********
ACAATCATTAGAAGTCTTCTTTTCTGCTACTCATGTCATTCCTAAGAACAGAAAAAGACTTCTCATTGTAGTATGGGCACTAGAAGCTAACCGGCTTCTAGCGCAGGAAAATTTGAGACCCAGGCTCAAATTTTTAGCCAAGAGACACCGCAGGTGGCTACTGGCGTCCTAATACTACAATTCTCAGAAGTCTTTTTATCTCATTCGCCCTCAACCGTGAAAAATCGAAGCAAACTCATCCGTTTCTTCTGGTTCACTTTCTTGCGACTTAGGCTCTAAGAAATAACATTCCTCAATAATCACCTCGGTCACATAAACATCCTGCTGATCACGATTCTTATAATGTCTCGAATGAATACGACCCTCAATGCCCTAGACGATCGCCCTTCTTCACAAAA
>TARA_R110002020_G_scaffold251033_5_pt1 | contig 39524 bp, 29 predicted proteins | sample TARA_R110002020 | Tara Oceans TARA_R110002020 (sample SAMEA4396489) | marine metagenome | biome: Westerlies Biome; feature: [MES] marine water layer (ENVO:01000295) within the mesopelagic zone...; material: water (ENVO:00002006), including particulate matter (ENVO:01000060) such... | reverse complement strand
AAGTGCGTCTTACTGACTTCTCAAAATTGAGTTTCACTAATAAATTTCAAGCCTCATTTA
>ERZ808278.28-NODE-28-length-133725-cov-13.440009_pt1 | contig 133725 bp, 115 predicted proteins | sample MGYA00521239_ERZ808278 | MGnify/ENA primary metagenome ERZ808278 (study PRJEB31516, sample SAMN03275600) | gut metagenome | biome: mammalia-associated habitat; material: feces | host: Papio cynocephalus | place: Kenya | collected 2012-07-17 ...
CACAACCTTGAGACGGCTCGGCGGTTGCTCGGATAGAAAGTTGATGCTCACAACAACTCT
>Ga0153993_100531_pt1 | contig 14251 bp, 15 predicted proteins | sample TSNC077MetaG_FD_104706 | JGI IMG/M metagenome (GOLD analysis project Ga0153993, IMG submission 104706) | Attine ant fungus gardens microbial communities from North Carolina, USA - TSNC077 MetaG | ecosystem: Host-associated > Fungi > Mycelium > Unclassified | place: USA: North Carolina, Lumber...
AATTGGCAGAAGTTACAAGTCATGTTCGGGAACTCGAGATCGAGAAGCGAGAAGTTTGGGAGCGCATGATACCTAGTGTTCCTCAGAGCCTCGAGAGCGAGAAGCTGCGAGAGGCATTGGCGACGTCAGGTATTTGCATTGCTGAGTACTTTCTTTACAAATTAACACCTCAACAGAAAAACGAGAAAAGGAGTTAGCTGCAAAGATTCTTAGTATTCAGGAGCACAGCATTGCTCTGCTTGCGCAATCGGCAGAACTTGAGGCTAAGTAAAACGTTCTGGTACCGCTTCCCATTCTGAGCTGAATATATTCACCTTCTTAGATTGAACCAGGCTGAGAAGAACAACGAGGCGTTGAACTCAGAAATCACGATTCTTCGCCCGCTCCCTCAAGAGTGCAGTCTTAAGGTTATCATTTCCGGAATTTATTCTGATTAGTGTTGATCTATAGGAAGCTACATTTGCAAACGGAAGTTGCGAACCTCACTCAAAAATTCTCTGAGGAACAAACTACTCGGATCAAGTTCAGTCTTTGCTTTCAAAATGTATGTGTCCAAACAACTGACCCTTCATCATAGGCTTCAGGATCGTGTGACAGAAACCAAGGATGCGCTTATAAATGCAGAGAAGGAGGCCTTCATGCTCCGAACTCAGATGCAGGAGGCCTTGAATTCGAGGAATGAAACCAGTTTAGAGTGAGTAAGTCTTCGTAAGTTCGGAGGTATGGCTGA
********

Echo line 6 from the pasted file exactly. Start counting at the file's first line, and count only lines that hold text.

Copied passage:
>Ga0153993_100531_pt1 | contig 14251 bp, 15 predicted proteins | sample TSNC077MetaG_FD_104706 | JGI IMG/M metagenome (GOLD analysis project Ga0153993, IMG submission 104706) | Attine ant fungus gardens microbial communities from North Carolina, USA - TSNC077 MetaG | ecosystem: Host-associated > Fungi > Mycelium > Unclassified | place: USA: North Carolina, Lumber...